Seawater makes ancient Roman concrete stronger

"We’re looking at a system that’s contrary to everything one would not want in cement-based concrete," researcher Marie Jackson said. "We’re looking at a system that thrives in open chemical exchange with seawater."
By Brooks Hays   |   July 3, 2017 at 3:39 PM
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July 3 (UPI) -- Most people think of sea water as corrosive and erosive. But centuries of exposure to seawater has made ancient Roman concrete stronger. Now, researchers know how.

In a new study, researchers detailed the chemical effects of seawater on the minerals and microscale structures inside ancient Roman concrete.

The analysis of geologists at the University of Utah showed seawater encourages the growth of interlocking minerals that bolster cement's cohesive bonds. The phenomenon explains why 2,000-year-old Roman piers and breakwaters are not only still standing, but stronger today than they were 1,000 years ago.

The Romans made concrete by mixing a mortar of volcanic ash, lime and seawater. They added chunks of volcanic rock to the mortar to strengthen and complete their cement mix. The aggregate cement was used in a variety of buildings, as well as marine infrastructure, including sea walls that protected harbors and the boats they sheltered from rough seas.

Portland cement, the variety used most frequently today, isn't all that different from Roman concrete. Both are a combination of mortar and aggregate. But, unlike Roman cement, Portland cement specifically features sand and gravel that won't be reactive with the mortar. Portland cement features inert aggregate -- when aggregate reacts with mortar, disruptive gels can form.

"This alkali-silica reaction occurs throughout the world and it's one of the main causes of destruction of Portland cement concrete structures," University of Utah geologist Marie Jackson said in a news release.

But not all reactive byproducts are destructive. Jackson's research suggests Roman concrete features a variety of reactive mineral compounds that strengthen the microstructures inside cement.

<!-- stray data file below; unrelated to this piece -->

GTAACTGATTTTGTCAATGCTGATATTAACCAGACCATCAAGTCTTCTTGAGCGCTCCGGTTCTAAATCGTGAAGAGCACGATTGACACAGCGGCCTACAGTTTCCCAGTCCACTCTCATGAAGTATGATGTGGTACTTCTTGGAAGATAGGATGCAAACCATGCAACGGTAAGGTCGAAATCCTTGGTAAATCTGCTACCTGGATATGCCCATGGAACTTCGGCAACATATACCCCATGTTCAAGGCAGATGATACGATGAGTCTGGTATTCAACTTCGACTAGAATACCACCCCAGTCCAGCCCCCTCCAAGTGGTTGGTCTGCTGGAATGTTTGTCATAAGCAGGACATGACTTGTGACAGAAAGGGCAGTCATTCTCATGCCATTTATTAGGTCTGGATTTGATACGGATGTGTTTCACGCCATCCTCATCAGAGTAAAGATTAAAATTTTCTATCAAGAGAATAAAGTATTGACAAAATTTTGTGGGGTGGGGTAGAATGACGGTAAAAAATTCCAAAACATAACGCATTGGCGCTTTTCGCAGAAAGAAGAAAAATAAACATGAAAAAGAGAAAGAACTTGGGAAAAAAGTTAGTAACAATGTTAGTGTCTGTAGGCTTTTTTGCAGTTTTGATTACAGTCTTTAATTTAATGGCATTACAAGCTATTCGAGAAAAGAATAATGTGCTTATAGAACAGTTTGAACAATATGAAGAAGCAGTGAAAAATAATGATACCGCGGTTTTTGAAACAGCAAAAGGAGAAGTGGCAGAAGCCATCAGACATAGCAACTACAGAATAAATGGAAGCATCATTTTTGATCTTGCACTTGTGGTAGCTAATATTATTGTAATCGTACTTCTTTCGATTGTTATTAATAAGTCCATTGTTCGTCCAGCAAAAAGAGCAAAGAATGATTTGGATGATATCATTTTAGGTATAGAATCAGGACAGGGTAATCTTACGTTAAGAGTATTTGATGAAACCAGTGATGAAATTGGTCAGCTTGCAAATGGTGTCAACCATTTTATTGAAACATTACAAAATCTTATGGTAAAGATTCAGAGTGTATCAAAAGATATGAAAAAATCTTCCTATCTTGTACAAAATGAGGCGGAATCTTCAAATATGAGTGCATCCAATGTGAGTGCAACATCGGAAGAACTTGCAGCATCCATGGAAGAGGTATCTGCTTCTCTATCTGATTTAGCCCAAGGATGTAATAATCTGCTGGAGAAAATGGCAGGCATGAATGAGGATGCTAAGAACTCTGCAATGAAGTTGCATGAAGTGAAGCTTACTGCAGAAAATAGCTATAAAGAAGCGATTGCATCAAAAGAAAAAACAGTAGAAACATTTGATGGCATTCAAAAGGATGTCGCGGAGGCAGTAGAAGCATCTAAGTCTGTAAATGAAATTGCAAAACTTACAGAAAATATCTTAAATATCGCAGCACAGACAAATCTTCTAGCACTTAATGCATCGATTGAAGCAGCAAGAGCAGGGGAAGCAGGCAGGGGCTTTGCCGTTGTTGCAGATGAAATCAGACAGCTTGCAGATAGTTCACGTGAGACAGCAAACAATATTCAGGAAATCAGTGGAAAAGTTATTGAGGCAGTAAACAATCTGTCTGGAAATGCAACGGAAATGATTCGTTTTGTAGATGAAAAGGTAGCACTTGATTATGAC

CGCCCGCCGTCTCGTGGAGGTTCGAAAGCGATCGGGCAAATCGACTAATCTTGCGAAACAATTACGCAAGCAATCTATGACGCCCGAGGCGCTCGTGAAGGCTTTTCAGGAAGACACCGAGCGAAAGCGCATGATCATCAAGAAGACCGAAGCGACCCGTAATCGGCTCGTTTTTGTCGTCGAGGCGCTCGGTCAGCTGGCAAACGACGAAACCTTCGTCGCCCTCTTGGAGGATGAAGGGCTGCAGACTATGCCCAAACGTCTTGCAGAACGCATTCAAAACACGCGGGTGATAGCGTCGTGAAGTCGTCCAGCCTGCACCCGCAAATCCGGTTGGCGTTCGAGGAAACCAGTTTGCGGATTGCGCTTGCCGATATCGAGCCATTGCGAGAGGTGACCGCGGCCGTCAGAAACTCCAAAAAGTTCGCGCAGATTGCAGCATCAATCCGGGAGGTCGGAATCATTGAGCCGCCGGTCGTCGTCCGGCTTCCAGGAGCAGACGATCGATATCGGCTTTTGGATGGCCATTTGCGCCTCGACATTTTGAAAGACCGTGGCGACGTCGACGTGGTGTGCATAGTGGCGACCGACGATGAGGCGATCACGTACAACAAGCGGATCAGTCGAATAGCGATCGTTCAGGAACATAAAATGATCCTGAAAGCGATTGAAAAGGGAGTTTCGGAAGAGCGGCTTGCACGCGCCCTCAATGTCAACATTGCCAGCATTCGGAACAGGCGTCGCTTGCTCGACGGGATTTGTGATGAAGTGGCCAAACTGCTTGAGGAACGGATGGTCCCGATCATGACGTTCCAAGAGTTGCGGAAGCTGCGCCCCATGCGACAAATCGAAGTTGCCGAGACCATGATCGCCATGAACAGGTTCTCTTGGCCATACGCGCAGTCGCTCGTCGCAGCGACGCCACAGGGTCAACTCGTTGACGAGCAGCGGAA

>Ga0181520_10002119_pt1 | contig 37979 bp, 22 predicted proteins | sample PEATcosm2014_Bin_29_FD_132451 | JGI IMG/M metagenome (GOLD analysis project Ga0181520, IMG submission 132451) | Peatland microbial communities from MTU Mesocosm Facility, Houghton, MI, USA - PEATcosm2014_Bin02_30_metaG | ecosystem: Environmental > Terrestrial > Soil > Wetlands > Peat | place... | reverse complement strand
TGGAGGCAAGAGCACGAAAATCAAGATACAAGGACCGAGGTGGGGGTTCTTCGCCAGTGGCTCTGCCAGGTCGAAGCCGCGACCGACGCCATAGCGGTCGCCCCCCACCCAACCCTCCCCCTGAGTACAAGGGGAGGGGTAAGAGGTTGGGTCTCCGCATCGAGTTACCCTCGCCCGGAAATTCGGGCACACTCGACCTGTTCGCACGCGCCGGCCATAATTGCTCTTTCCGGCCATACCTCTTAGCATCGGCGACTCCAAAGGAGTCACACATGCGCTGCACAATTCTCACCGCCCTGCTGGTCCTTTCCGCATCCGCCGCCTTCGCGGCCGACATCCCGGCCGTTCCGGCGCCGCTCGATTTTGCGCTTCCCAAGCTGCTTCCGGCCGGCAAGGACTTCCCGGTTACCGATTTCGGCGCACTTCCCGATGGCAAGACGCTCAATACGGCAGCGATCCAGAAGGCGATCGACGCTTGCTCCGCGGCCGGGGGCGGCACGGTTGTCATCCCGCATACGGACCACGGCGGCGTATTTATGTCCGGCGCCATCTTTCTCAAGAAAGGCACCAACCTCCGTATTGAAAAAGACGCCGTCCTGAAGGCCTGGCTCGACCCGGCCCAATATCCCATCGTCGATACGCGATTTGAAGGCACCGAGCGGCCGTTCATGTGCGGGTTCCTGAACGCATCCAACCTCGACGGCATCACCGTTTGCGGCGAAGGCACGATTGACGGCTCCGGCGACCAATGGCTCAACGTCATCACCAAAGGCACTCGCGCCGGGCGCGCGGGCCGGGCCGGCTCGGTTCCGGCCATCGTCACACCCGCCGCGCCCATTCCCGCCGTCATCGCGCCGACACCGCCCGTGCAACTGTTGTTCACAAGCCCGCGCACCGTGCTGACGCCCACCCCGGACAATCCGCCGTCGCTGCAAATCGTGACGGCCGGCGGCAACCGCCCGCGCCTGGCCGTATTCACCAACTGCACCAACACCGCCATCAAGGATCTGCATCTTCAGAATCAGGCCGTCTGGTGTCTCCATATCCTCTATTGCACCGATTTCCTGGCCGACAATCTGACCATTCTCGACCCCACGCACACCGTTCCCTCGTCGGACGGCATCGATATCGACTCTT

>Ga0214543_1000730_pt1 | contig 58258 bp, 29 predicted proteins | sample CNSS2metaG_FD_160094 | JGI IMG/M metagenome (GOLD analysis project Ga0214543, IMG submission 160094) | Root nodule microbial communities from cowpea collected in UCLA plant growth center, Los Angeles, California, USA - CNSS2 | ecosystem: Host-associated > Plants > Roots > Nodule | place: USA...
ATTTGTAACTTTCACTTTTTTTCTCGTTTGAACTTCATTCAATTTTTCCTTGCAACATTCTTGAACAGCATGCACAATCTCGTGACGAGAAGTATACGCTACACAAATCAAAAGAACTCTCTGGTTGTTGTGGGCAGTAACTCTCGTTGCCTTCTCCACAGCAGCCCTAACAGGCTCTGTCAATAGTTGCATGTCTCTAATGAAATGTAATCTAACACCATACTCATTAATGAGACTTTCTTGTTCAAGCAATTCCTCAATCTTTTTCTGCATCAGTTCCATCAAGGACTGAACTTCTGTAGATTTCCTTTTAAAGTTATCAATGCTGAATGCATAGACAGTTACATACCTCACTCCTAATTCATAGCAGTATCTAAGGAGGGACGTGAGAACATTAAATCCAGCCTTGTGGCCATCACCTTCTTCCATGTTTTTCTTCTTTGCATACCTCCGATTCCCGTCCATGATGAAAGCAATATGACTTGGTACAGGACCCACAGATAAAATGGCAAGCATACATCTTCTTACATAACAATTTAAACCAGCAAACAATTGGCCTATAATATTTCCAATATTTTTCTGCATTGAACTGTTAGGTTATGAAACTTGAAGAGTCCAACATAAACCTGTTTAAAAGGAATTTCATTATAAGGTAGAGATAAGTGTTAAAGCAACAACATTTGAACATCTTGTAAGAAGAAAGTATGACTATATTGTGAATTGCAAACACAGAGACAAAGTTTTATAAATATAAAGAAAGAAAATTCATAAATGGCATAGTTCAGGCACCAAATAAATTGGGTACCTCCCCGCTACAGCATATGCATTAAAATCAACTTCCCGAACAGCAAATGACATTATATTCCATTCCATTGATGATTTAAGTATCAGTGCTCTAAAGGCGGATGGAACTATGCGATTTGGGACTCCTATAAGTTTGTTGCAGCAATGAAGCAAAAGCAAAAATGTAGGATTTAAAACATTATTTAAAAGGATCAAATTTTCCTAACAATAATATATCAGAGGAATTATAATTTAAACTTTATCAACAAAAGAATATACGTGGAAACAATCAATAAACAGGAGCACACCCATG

In the latest study, Jackson and her colleagues, including scientists at the Lawrence Berkeley National Laboratory, used advanced imaging technologies called microdiffraction and microfluorescence to observe the effects of seawater on important interlocking minerals in Roman cement.

Their observations suggest volcanic ash is dissolved by seawater filtering through the cement, creating space for new minerals to grow. Scientists determined the minerals are formed from highly alkaline leached fluids. The most common interlocking minerals are Al-tobermorite and phillipsite, both which form platy shapes that reinforce the cement's structural matrices.

The research, detailed in the journal American Mineralogist, proves Roman cement does corrode, but to its benefit -- addition by subtraction.

"We're looking at a system that's contrary to everything one would not want in cement-based concrete," Jackson said. "We're looking at a system that thrives in open chemical exchange with seawater."

Jackson and her colleagues are currently working to create a modern version of the recipe for ancient Roman cement. Volcanic ash and rocks used by the Romans naturally formed cement called tuff, but these rocks aren't readily available in most parts of world.

"Romans were fortunate in the type of rock they had to work with," she says. "They observed that volcanic ash grew cements to produce the tuff. We don't have those rocks in a lot of the world, so there would have to be substitutions made."

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